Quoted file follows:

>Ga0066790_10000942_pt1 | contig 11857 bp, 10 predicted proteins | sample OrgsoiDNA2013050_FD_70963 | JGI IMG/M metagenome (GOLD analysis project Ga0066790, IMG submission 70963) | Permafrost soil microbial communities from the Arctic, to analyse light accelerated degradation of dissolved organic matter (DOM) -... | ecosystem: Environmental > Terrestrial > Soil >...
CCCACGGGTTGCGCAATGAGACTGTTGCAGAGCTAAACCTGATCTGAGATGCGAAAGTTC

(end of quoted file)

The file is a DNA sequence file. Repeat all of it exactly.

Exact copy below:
>Ga0066790_10000942_pt1 | contig 11857 bp, 10 predicted proteins | sample OrgsoiDNA2013050_FD_70963 | JGI IMG/M metagenome (GOLD analysis project Ga0066790, IMG submission 70963) | Permafrost soil microbial communities from the Arctic, to analyse light accelerated degradation of dissolved organic matter (DOM) -... | ecosystem: Environmental > Terrestrial > Soil >...
CCCACGGGTTGCGCAATGAGACTGTTGCAGAGCTAAACCTGATCTGAGATGCGAAAGTTC